• In evolutionary history, how did starfish become -the fittest-?
• The Future of the Sun
• Making an ecosystem in your computer
• What we learn from a dinosaur footprint
• Does the logging of forests affect the risk of bushfires?
• Why farmers need satellites
• Is nuclear power the best way to transition from fossil fuels?
• Of Microbes and Crime-scenes
• Who is keeping an eye out for asteroids?
• Do black holes really exist?
• Using fungi to biodegrade plastics
• Will trains ever run on superconductors?
• How do viruses jump between species?
• Mass extinctions and exploding stars
• Was Venus ever habitable?
• Can renewable sources of energy reliably replace coal?
• How video games simulate real physics
• Are plants intelligent?
• Can psilocybin (from magic mushrooms) treat depression?
• How supercomputers revolutionised [insert field here]
• Nuclear Fusion Reactors and the Future of Power
• How, and why, do some animals glow in the dark?
Each criterion is marked out of 10; total mark will be converted to be out of 15.
Unsatisfactory (0-2) Beginning (3-5) Developing (6-8) Proficient (9-10)
A. Grammar, Layout: Correct spelling, and grammar. Structure as requested, including copies of source articles. Contains numerous errors in grammar, spelling. Structure not as specified. Several errors in grammar, spelling. Structure mostly fails to meet assessment instructions. Minor errors in grammar, spelling. Structure mostly meets assessment instructions. No major errors in grammar, spelling. Structure meets assessment instructions.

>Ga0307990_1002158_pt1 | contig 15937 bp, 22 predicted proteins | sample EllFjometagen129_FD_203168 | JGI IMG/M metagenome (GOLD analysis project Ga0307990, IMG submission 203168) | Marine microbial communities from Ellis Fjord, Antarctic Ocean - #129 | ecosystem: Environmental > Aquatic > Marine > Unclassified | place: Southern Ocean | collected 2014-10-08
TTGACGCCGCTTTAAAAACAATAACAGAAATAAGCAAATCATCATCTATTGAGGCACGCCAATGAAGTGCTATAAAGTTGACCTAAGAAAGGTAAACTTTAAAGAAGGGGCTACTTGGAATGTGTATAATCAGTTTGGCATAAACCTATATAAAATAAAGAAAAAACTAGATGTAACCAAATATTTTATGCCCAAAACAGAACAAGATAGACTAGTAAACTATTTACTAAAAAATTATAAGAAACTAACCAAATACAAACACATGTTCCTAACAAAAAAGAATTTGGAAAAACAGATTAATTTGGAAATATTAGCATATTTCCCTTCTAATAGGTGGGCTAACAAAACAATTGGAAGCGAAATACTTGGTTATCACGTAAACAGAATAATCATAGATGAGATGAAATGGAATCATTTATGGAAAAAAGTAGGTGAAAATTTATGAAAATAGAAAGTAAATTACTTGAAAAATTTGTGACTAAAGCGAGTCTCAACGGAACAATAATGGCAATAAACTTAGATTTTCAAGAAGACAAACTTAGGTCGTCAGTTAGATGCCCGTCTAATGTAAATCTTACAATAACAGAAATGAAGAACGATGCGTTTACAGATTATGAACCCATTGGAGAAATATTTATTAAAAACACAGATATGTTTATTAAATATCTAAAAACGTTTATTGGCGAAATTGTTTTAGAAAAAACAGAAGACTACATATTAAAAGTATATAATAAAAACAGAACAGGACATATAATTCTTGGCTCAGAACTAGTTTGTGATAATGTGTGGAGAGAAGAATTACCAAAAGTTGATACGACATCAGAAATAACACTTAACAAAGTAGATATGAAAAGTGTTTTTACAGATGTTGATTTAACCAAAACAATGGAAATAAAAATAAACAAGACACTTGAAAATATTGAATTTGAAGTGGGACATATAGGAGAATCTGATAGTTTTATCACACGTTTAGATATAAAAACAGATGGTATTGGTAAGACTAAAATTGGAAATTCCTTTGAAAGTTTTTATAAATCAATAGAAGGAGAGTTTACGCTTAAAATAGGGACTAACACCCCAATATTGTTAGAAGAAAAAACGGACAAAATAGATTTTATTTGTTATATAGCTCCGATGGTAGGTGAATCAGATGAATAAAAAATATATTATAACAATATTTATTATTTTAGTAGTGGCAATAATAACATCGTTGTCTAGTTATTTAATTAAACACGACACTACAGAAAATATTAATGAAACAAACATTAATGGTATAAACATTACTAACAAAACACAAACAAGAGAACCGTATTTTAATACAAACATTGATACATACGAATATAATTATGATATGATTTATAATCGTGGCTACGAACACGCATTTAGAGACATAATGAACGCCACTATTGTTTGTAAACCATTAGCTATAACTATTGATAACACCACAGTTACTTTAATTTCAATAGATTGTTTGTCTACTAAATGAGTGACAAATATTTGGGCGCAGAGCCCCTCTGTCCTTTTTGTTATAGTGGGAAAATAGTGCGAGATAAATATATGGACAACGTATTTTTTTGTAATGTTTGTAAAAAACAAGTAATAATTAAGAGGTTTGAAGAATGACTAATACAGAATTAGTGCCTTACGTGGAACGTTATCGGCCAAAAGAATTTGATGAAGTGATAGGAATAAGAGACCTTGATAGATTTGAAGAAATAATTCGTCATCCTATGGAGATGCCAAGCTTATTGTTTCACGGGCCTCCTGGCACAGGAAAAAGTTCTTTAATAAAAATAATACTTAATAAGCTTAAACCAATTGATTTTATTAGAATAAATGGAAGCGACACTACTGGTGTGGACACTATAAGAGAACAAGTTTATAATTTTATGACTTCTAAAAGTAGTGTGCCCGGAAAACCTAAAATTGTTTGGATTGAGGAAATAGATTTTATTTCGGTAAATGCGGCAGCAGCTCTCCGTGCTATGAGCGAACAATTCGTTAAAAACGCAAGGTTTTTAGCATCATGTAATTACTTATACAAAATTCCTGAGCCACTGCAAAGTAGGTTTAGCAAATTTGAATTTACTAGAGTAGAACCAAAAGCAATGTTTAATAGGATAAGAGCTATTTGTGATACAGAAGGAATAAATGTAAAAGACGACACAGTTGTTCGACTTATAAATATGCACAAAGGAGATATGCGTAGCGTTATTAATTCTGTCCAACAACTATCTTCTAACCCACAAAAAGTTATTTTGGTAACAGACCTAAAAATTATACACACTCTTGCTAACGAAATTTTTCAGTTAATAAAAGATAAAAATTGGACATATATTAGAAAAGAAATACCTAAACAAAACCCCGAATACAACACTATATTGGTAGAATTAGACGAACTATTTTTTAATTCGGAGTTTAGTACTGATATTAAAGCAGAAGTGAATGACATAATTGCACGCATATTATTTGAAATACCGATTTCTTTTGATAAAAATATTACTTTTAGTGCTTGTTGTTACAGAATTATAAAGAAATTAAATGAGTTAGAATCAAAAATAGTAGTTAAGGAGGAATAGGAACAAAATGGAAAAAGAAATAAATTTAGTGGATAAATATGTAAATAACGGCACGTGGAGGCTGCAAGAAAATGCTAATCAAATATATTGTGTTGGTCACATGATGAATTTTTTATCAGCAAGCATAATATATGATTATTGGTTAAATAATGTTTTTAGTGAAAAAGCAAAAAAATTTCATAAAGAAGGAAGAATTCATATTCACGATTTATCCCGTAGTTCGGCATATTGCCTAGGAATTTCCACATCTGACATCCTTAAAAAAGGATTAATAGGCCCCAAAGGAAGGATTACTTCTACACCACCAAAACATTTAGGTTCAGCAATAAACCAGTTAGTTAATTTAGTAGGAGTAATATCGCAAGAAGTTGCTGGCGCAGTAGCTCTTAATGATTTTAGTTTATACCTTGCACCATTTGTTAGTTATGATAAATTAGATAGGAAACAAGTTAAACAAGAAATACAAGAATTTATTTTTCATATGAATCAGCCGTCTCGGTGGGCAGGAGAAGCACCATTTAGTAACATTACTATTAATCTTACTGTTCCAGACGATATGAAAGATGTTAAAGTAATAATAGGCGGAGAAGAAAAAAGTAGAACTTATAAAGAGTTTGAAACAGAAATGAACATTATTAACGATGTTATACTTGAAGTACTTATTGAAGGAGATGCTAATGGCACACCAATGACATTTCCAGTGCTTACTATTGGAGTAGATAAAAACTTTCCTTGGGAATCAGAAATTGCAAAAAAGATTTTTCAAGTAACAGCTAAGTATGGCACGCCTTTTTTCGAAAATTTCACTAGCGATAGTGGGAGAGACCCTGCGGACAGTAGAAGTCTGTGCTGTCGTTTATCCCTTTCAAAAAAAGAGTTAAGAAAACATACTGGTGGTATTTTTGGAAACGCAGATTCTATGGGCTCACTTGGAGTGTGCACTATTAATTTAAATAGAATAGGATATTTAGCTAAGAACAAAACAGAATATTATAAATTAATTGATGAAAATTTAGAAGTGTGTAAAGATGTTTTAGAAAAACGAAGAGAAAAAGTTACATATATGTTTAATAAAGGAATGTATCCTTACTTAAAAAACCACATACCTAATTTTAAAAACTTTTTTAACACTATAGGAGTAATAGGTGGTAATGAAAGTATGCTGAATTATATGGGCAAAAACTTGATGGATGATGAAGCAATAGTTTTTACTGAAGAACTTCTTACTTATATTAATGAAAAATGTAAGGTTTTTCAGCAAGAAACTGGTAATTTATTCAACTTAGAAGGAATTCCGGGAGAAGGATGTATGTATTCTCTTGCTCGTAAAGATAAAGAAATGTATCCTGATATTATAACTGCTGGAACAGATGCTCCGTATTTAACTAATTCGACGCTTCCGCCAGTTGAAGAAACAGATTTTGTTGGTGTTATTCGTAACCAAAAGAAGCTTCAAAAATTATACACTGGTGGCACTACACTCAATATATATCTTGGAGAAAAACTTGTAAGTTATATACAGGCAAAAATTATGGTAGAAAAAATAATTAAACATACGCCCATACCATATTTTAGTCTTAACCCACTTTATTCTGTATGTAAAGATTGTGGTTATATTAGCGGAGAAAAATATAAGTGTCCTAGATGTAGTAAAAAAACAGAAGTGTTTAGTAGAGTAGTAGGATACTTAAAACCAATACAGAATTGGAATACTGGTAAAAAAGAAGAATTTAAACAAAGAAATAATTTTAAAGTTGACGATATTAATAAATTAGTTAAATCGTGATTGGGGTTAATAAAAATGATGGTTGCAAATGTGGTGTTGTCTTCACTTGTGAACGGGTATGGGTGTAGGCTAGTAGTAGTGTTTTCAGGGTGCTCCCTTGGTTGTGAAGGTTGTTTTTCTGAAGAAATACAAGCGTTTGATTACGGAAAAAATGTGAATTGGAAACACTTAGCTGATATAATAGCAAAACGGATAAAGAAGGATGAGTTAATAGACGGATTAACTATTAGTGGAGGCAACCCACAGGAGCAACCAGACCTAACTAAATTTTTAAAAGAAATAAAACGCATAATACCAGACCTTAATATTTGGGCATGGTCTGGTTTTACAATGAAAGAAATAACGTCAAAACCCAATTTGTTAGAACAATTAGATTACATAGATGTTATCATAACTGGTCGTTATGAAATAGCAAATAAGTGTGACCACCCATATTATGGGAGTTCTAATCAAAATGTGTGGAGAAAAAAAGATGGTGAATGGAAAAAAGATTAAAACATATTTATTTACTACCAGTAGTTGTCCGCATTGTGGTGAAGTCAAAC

B. Content of Reflection: Appropriate scientific topic, addressing the questions asked, authentic reflection on choice of topic. Inappropriate or non- scientific topic, fails to address reflection questions, no reflection on choice of topic. Partly scientific topic, poorly addresses reflection questions, little reflection on choice of topic. Good scientific topic, mostly addresses reflection questions, some reflection on choice of topic. Insightful scientific topic, sufficiently addresses reflection questions, clear and deep reflection on choice of topic.
C. Group Feedback: Evidence of feedback from workshop discussion of topic. No discussion of group feedback. Minimal discussion of group feedback; no evidence of acting on feedback. Sufficient discussion of group feedback; some evidence of acting on feedback. Critical discussion of feedback from group, and how it was incorporated into the topic.
D. Referencing: correct referencing of exactly three sources. Fails to reference sources. Major errors in referencing. Minor errors in referencing. No errors in referencing.
E. Justification: Providing adequate reasons for sources. No justification of sources. Mostly unreliable sources referenced. Inadequate justification of sources. Mostly reliable sources referenced. Some good reasons given in justification of sources. Reliable sources referenced. Convincing reasons given in justification of sources.